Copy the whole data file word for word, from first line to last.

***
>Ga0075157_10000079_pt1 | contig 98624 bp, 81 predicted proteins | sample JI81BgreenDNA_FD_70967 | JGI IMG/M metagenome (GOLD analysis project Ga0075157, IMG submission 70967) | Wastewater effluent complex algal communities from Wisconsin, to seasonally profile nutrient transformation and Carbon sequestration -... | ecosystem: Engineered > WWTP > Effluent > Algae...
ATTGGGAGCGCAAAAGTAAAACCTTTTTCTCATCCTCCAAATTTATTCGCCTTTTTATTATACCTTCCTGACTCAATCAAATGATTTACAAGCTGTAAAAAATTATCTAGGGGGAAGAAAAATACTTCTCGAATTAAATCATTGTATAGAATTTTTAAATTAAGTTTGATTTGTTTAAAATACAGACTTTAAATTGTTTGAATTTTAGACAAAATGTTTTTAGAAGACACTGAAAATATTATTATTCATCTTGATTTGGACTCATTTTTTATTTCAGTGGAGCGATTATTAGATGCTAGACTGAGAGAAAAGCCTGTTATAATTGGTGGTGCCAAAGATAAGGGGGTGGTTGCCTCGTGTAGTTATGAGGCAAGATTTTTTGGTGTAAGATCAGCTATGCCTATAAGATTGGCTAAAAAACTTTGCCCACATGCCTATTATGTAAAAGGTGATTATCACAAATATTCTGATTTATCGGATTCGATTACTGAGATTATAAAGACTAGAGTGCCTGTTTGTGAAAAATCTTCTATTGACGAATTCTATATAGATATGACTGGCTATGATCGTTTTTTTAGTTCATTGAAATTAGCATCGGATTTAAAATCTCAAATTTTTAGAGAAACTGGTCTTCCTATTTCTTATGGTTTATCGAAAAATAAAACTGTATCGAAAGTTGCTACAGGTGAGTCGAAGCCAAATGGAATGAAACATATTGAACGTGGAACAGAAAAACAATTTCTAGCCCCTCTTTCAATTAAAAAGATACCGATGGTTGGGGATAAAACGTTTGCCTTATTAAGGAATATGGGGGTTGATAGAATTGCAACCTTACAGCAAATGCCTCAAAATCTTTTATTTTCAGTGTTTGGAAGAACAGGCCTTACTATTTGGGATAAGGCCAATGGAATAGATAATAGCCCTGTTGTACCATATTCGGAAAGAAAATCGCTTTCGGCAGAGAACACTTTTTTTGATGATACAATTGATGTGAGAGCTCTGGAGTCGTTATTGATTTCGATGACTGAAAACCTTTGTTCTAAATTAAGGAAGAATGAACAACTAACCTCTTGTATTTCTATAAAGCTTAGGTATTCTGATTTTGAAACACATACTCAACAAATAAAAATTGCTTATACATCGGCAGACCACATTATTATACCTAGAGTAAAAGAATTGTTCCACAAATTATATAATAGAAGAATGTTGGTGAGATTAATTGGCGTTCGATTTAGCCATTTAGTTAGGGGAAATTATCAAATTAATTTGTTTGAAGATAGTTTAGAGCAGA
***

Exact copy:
>Ga0075157_10000079_pt1 | contig 98624 bp, 81 predicted proteins | sample JI81BgreenDNA_FD_70967 | JGI IMG/M metagenome (GOLD analysis project Ga0075157, IMG submission 70967) | Wastewater effluent complex algal communities from Wisconsin, to seasonally profile nutrient transformation and Carbon sequestration -... | ecosystem: Engineered > WWTP > Effluent > Algae...
ATTGGGAGCGCAAAAGTAAAACCTTTTTCTCATCCTCCAAATTTATTCGCCTTTTTATTATACCTTCCTGACTCAATCAAATGATTTACAAGCTGTAAAAAATTATCTAGGGGGAAGAAAAATACTTCTCGAATTAAATCATTGTATAGAATTTTTAAATTAAGTTTGATTTGTTTAAAATACAGACTTTAAATTGTTTGAATTTTAGACAAAATGTTTTTAGAAGACACTGAAAATATTATTATTCATCTTGATTTGGACTCATTTTTTATTTCAGTGGAGCGATTATTAGATGCTAGACTGAGAGAAAAGCCTGTTATAATTGGTGGTGCCAAAGATAAGGGGGTGGTTGCCTCGTGTAGTTATGAGGCAAGATTTTTTGGTGTAAGATCAGCTATGCCTATAAGATTGGCTAAAAAACTTTGCCCACATGCCTATTATGTAAAAGGTGATTATCACAAATATTCTGATTTATCGGATTCGATTACTGAGATTATAAAGACTAGAGTGCCTGTTTGTGAAAAATCTTCTATTGACGAATTCTATATAGATATGACTGGCTATGATCGTTTTTTTAGTTCATTGAAATTAGCATCGGATTTAAAATCTCAAATTTTTAGAGAAACTGGTCTTCCTATTTCTTATGGTTTATCGAAAAATAAAACTGTATCGAAAGTTGCTACAGGTGAGTCGAAGCCAAATGGAATGAAACATATTGAACGTGGAACAGAAAAACAATTTCTAGCCCCTCTTTCAATTAAAAAGATACCGATGGTTGGGGATAAAACGTTTGCCTTATTAAGGAATATGGGGGTTGATAGAATTGCAACCTTACAGCAAATGCCTCAAAATCTTTTATTTTCAGTGTTTGGAAGAACAGGCCTTACTATTTGGGATAAGGCCAATGGAATAGATAATAGCCCTGTTGTACCATATTCGGAAAGAAAATCGCTTTCGGCAGAGAACACTTTTTTTGATGATACAATTGATGTGAGAGCTCTGGAGTCGTTATTGATTTCGATGACTGAAAACCTTTGTTCTAAATTAAGGAAGAATGAACAACTAACCTCTTGTATTTCTATAAAGCTTAGGTATTCTGATTTTGAAACACATACTCAACAAATAAAAATTGCTTATACATCGGCAGACCACATTATTATACCTAGAGTAAAAGAATTGTTCCACAAATTATATAATAGAAGAATGTTGGTGAGATTAATTGGCGTTCGATTTAGCCATTTAGTTAGGGGAAATTATCAAATTAATTTGTTTGAAGATAGTTTAGAGCAGA